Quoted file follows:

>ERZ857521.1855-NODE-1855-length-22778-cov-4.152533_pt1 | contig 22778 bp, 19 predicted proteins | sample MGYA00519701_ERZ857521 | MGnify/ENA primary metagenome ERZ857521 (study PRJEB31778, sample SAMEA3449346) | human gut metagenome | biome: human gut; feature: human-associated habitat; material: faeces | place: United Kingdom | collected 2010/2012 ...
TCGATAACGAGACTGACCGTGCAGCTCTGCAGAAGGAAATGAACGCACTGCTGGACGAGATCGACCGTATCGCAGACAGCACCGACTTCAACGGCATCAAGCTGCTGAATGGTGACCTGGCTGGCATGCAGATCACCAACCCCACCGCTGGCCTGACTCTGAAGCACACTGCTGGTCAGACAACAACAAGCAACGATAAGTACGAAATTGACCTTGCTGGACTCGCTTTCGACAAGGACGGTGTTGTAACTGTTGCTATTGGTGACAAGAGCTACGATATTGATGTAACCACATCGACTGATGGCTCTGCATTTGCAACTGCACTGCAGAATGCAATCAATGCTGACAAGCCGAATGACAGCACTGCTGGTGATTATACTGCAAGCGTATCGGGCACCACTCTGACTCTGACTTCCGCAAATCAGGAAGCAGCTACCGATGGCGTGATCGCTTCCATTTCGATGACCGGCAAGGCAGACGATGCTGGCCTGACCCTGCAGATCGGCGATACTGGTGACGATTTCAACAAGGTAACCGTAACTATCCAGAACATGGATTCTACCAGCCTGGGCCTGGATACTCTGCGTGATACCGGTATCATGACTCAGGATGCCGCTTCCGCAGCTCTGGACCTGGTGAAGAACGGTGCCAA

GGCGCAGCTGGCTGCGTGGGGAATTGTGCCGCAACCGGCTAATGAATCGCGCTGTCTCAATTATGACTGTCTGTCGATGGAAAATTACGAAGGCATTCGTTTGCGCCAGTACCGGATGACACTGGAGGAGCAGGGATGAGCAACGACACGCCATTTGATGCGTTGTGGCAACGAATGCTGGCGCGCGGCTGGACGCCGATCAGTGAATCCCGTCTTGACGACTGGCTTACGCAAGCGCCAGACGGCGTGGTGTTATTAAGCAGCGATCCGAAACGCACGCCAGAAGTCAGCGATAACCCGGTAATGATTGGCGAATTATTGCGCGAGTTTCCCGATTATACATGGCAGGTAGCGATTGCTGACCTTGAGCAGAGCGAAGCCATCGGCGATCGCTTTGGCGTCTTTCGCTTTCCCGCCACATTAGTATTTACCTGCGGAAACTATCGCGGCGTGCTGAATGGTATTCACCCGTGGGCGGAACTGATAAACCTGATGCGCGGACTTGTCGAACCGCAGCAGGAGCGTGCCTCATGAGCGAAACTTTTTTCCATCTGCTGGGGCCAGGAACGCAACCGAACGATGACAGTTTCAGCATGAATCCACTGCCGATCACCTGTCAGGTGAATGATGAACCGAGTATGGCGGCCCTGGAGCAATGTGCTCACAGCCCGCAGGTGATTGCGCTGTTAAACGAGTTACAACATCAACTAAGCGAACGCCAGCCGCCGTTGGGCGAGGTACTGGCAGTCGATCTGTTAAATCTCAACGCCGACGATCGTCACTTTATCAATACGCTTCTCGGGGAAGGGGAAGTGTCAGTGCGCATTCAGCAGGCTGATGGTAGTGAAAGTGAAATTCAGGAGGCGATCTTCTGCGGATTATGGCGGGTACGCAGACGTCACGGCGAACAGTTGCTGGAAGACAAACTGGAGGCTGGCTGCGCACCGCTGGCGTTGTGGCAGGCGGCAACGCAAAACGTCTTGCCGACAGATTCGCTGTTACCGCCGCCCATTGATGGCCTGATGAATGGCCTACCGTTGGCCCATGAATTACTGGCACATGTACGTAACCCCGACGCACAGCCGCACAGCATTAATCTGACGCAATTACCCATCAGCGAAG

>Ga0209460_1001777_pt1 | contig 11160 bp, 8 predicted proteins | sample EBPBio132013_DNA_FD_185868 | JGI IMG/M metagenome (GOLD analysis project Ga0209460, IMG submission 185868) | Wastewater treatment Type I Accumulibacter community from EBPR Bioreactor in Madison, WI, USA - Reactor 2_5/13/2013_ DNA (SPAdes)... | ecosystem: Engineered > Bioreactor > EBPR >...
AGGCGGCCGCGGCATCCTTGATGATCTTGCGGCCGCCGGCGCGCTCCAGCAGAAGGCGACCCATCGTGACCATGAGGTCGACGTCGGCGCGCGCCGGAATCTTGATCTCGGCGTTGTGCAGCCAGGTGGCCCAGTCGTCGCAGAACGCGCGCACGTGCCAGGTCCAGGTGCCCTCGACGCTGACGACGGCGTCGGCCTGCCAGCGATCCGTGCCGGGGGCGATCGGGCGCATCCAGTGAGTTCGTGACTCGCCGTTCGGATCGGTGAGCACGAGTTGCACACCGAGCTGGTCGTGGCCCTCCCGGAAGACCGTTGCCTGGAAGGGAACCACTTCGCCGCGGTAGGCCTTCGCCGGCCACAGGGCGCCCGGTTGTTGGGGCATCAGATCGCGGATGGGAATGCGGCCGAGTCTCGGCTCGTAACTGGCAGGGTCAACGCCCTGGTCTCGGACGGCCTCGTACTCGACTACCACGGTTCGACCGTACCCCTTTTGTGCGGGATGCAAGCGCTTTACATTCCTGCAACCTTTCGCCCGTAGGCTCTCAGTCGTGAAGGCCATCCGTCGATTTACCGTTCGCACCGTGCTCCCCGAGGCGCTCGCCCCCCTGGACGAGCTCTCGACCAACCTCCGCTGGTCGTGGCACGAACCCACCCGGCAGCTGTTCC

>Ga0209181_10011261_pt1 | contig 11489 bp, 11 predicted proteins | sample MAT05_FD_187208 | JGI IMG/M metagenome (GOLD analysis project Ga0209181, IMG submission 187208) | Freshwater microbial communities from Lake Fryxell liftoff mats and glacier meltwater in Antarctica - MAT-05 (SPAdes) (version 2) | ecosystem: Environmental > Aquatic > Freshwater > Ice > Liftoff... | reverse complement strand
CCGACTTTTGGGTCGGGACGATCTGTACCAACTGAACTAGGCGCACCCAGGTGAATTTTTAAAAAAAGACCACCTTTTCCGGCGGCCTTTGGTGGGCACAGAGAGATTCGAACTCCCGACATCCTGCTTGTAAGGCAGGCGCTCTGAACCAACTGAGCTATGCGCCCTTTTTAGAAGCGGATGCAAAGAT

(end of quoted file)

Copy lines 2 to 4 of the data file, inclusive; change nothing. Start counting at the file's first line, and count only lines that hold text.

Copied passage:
TCGATAACGAGACTGACCGTGCAGCTCTGCAGAAGGAAATGAACGCACTGCTGGACGAGATCGACCGTATCGCAGACAGCACCGACTTCAACGGCATCAAGCTGCTGAATGGTGACCTGGCTGGCATGCAGATCACCAACCCCACCGCTGGCCTGACTCTGAAGCACACTGCTGGTCAGACAACAACAAGCAACGATAAGTACGAAATTGACCTTGCTGGACTCGCTTTCGACAAGGACGGTGTTGTAACTGTTGCTATTGGTGACAAGAGCTACGATATTGATGTAACCACATCGACTGATGGCTCTGCATTTGCAACTGCACTGCAGAATGCAATCAATGCTGACAAGCCGAATGACAGCACTGCTGGTGATTATACTGCAAGCGTATCGGGCACCACTCTGACTCTGACTTCCGCAAATCAGGAAGCAGCTACCGATGGCGTGATCGCTTCCATTTCGATGACCGGCAAGGCAGACGATGCTGGCCTGACCCTGCAGATCGGCGATACTGGTGACGATTTCAACAAGGTAACCGTAACTATCCAGAACATGGATTCTACCAGCCTGGGCCTGGATACTCTGCGTGATACCGGTATCATGACTCAGGATGCCGCTTCCGCAGCTCTGGACCTGGTGAAGAACGGTGCCAA

GGCGCAGCTGGCTGCGTGGGGAATTGTGCCGCAACCGGCTAATGAATCGCGCTGTCTCAATTATGACTGTCTGTCGATGGAAAATTACGAAGGCATTCGTTTGCGCCAGTACCGGATGACACTGGAGGAGCAGGGATGAGCAACGACACGCCATTTGATGCGTTGTGGCAACGAATGCTGGCGCGCGGCTGGACGCCGATCAGTGAATCCCGTCTTGACGACTGGCTTACGCAAGCGCCAGACGGCGTGGTGTTATTAAGCAGCGATCCGAAACGCACGCCAGAAGTCAGCGATAACCCGGTAATGATTGGCGAATTATTGCGCGAGTTTCCCGATTATACATGGCAGGTAGCGATTGCTGACCTTGAGCAGAGCGAAGCCATCGGCGATCGCTTTGGCGTCTTTCGCTTTCCCGCCACATTAGTATTTACCTGCGGAAACTATCGCGGCGTGCTGAATGGTATTCACCCGTGGGCGGAACTGATAAACCTGATGCGCGGACTTGTCGAACCGCAGCAGGAGCGTGCCTCATGAGCGAAACTTTTTTCCATCTGCTGGGGCCAGGAACGCAACCGAACGATGACAGTTTCAGCATGAATCCACTGCCGATCACCTGTCAGGTGAATGATGAACCGAGTATGGCGGCCCTGGAGCAATGTGCTCACAGCCCGCAGGTGATTGCGCTGTTAAACGAGTTACAACATCAACTAAGCGAACGCCAGCCGCCGTTGGGCGAGGTACTGGCAGTCGATCTGTTAAATCTCAACGCCGACGATCGTCACTTTATCAATACGCTTCTCGGGGAAGGGGAAGTGTCAGTGCGCATTCAGCAGGCTGATGGTAGTGAAAGTGAAATTCAGGAGGCGATCTTCTGCGGATTATGGCGGGTACGCAGACGTCACGGCGAACAGTTGCTGGAAGACAAACTGGAGGCTGGCTGCGCACCGCTGGCGTTGTGGCAGGCGGCAACGCAAAACGTCTTGCCGACAGATTCGCTGTTACCGCCGCCCATTGATGGCCTGATGAATGGCCTACCGTTGGCCCATGAATTACTGGCACATGTACGTAACCCCGACGCACAGCCGCACAGCATTAATCTGACGCAATTACCCATCAGCGAAG

>Ga0209460_1001777_pt1 | contig 11160 bp, 8 predicted proteins | sample EBPBio132013_DNA_FD_185868 | JGI IMG/M metagenome (GOLD analysis project Ga0209460, IMG submission 185868) | Wastewater treatment Type I Accumulibacter community from EBPR Bioreactor in Madison, WI, USA - Reactor 2_5/13/2013_ DNA (SPAdes)... | ecosystem: Engineered > Bioreactor > EBPR >...